or cassinoboth: kəsē´nō [key]
Card game played with a full deck by two to four players. Its origins are obscure though it probably traces back to the Italian game of Scopa. It is a very scientific game, though playing with more than two persons reduces the strategic possibilities. Four cards are dealt to each player, and four open cards are dealt to the table. Through techniques known as building and trailing, players attempt to take the greatest number of cards (counting three points); the greatest number of spades (counting one point); the ten of diamonds, or big casino (two points); the two of spades, or little casino (one point); and the aces (counting one point each). The game ends after all the cards of the deck are dealt in successive hands of four cards each.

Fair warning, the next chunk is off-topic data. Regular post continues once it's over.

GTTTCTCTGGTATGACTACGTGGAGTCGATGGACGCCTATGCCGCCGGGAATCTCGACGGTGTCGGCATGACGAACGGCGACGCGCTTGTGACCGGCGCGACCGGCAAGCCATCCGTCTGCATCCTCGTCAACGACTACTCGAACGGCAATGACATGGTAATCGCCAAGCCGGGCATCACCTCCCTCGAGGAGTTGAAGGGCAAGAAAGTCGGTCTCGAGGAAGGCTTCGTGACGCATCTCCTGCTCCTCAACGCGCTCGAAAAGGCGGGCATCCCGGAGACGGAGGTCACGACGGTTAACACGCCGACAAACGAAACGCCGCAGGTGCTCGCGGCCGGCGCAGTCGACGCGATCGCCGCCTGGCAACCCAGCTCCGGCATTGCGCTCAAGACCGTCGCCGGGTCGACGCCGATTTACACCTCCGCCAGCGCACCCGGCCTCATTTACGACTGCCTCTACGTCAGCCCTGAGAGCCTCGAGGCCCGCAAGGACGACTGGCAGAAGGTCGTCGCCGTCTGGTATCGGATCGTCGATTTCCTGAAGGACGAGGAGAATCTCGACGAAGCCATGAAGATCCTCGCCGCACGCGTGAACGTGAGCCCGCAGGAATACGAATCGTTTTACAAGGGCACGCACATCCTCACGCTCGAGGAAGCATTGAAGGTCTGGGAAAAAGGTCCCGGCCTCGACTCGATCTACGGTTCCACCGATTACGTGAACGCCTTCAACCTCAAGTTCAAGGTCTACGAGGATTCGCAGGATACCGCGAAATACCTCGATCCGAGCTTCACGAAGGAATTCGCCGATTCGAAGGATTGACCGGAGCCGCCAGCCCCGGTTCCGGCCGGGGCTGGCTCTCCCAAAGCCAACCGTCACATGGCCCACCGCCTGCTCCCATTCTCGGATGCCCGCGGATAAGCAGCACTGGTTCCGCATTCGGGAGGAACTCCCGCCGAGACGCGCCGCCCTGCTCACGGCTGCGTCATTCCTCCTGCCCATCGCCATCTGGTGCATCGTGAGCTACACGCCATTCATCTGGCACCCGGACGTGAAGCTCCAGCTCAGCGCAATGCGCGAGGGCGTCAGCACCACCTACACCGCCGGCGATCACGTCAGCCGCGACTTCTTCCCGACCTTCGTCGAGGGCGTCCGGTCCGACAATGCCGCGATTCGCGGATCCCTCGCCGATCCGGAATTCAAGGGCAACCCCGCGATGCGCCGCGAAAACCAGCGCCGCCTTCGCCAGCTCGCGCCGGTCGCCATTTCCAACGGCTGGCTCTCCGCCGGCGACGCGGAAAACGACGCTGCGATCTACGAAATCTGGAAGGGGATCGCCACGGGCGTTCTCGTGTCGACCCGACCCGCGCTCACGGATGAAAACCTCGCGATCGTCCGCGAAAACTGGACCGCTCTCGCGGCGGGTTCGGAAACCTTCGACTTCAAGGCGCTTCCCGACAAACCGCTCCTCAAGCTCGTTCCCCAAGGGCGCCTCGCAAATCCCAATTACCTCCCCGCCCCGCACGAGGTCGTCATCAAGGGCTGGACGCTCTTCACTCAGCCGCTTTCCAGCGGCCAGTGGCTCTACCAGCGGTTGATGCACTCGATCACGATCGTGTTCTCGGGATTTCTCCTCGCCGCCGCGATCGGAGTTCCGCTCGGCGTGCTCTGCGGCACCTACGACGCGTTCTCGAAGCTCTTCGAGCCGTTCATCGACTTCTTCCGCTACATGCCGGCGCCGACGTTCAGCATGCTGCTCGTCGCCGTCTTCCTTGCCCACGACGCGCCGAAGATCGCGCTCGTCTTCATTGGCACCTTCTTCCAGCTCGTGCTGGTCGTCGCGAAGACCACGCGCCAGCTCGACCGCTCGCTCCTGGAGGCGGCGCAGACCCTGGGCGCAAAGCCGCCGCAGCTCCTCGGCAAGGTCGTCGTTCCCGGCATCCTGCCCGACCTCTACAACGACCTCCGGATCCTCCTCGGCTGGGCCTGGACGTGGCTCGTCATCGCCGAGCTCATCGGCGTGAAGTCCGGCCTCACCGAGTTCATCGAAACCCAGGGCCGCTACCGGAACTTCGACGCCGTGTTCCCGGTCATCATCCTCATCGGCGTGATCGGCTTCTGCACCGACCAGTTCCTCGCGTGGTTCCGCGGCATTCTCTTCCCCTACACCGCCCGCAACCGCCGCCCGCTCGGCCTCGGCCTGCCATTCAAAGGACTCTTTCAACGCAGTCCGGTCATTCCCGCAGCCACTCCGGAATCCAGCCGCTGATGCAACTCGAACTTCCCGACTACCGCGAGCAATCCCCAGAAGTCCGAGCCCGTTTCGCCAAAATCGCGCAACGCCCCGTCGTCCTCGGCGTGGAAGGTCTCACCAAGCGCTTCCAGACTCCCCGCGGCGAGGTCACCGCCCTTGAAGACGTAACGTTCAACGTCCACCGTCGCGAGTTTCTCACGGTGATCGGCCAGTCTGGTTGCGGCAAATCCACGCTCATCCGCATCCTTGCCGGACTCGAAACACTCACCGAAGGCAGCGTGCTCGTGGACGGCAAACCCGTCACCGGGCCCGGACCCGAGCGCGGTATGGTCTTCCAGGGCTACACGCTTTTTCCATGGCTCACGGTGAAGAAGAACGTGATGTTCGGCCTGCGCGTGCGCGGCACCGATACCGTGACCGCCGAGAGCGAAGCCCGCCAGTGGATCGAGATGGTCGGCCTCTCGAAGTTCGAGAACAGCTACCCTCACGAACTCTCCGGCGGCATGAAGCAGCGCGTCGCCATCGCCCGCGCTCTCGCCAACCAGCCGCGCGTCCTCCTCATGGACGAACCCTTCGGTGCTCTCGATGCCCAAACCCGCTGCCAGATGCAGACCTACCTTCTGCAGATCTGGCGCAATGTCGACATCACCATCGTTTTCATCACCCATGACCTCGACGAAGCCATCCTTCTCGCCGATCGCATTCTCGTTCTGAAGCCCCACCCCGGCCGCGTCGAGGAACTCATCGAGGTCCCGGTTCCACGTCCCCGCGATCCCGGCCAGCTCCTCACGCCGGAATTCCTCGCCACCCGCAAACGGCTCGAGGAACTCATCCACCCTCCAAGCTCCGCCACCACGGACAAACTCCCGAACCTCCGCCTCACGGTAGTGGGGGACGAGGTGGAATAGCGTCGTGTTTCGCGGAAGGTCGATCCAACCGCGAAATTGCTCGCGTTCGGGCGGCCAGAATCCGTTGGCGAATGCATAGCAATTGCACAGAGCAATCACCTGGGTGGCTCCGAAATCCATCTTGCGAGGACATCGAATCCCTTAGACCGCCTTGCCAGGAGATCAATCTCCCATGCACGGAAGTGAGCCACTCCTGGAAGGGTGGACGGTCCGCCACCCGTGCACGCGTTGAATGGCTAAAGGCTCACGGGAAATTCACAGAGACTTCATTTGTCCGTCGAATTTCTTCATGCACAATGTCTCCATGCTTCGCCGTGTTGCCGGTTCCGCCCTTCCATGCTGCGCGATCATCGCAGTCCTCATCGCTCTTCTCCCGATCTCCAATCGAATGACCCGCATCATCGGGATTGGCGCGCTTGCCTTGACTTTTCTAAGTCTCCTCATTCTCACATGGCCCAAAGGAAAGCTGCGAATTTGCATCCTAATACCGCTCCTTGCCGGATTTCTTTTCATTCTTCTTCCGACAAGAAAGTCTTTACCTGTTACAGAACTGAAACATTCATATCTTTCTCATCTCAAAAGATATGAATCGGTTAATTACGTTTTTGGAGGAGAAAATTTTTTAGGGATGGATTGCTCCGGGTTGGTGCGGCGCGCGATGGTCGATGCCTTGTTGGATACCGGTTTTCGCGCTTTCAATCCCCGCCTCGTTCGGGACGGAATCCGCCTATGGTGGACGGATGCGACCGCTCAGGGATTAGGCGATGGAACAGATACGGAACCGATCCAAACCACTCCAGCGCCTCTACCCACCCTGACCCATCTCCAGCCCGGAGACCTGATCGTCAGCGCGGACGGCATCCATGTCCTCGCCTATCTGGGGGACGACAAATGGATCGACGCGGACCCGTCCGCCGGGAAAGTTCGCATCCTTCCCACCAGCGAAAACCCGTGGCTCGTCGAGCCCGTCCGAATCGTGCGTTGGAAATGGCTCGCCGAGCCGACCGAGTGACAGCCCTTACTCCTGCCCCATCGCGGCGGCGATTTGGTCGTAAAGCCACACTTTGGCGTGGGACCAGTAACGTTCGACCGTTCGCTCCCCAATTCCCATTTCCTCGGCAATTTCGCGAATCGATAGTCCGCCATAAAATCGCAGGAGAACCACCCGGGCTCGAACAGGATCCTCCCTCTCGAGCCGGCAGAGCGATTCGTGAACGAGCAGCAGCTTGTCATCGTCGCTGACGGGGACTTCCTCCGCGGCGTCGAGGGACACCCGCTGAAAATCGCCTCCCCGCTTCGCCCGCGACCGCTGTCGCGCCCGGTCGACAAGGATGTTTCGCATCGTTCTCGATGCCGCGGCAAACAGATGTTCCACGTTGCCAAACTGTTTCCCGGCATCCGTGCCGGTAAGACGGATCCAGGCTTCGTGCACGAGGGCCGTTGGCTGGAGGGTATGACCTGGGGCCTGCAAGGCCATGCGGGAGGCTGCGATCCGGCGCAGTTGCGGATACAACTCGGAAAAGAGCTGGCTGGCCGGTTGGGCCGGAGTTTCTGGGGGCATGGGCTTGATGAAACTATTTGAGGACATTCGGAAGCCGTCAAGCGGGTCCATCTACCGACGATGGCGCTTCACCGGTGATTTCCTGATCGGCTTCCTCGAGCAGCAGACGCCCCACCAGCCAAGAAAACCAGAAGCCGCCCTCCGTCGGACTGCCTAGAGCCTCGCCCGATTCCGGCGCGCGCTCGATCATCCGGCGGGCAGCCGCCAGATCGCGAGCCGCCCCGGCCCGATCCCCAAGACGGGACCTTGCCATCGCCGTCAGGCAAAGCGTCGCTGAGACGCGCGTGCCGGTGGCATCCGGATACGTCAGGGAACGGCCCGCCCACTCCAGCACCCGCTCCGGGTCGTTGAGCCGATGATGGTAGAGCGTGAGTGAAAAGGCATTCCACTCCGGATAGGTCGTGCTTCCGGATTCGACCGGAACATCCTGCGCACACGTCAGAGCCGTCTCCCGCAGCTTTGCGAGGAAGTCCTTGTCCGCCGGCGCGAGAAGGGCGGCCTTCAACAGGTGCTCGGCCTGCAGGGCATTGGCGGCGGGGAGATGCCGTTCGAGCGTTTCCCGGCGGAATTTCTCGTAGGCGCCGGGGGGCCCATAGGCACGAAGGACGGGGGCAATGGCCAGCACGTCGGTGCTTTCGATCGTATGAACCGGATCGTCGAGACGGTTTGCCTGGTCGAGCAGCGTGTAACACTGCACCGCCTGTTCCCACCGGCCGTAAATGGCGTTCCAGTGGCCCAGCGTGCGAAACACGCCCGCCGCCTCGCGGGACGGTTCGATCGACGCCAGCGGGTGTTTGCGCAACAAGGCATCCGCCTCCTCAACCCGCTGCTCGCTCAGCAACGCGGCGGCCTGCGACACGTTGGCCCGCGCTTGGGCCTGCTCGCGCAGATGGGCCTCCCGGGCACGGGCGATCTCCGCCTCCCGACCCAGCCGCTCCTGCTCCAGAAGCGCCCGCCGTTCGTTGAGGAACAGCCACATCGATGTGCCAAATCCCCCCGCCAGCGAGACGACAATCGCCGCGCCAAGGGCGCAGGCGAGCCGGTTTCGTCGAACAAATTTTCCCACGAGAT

2 A physical establishment in which various games of chance are conducted. Many casinos are also resort hotels, such as those in Monte Carlo, Las Vegas, and Atlantic City. Due to gaming regulations in some states, casinos are sometimes built as riverboats on bodies of water (most of these casinos are actually stationary barges in artificial lakes that are connected to rivers). In 1998, U.S. casinos had $24.3 billion in revenue. Since the late 1980s casinos have been built on many Indian reservations (see under gambling). The world's largest casino is the Foxwoods Resort Casino (Ledyard, Conn.), owned by the Mashantucket Pequot Nation. Opened in 1998, the casino has 6,000 slot machines and 350 gaming tables, plus hotels, restaurants, and retail shops. Other reservation casinos include the Shakopee Mdewakanton Dakota's Mystic Lake Casino (Prior Lake, Minn.), the Mohegan Sun casino (Uncasville, Conn.), the Oneida Nation's Turning Stone (Verona, N.Y.), and the many Pueblo-run casinos in New Mexico. Revenues from Indian-run casinos represented two fifths of all U.S. casino revenues by 2004.
The Columbia Electronic Encyclopedia, 6th ed. Copyright © 2012, Columbia University Press. All rights reserved.
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